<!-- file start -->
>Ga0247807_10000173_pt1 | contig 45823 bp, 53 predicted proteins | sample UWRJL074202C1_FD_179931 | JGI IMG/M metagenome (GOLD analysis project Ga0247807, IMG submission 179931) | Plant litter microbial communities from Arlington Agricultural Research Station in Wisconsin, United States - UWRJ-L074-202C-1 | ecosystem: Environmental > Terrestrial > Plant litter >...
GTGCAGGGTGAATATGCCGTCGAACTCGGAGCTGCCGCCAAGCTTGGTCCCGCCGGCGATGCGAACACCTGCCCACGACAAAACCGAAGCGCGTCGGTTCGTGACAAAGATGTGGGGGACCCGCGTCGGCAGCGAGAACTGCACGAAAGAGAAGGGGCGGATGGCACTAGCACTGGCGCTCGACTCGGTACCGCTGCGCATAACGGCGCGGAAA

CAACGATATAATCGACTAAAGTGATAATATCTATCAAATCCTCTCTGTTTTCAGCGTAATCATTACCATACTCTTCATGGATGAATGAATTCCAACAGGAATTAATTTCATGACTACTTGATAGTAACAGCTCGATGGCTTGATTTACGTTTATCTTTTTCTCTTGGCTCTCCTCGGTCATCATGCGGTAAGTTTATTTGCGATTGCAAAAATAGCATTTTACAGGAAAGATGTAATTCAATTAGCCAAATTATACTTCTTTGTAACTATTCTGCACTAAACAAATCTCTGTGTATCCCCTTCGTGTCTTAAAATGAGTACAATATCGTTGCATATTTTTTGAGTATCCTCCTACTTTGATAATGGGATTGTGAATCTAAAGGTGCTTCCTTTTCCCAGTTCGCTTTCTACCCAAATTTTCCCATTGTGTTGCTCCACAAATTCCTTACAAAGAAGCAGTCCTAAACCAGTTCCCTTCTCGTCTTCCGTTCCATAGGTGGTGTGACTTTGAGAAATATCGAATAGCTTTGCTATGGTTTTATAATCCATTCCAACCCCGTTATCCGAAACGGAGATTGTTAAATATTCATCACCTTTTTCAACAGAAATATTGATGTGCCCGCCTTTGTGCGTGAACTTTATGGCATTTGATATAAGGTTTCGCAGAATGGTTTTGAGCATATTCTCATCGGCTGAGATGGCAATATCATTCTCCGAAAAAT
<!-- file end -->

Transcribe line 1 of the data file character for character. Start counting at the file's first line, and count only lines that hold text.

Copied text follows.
>Ga0247807_10000173_pt1 | contig 45823 bp, 53 predicted proteins | sample UWRJL074202C1_FD_179931 | JGI IMG/M metagenome (GOLD analysis project Ga0247807, IMG submission 179931) | Plant litter microbial communities from Arlington Agricultural Research Station in Wisconsin, United States - UWRJ-L074-202C-1 | ecosystem: Environmental > Terrestrial > Plant litter >...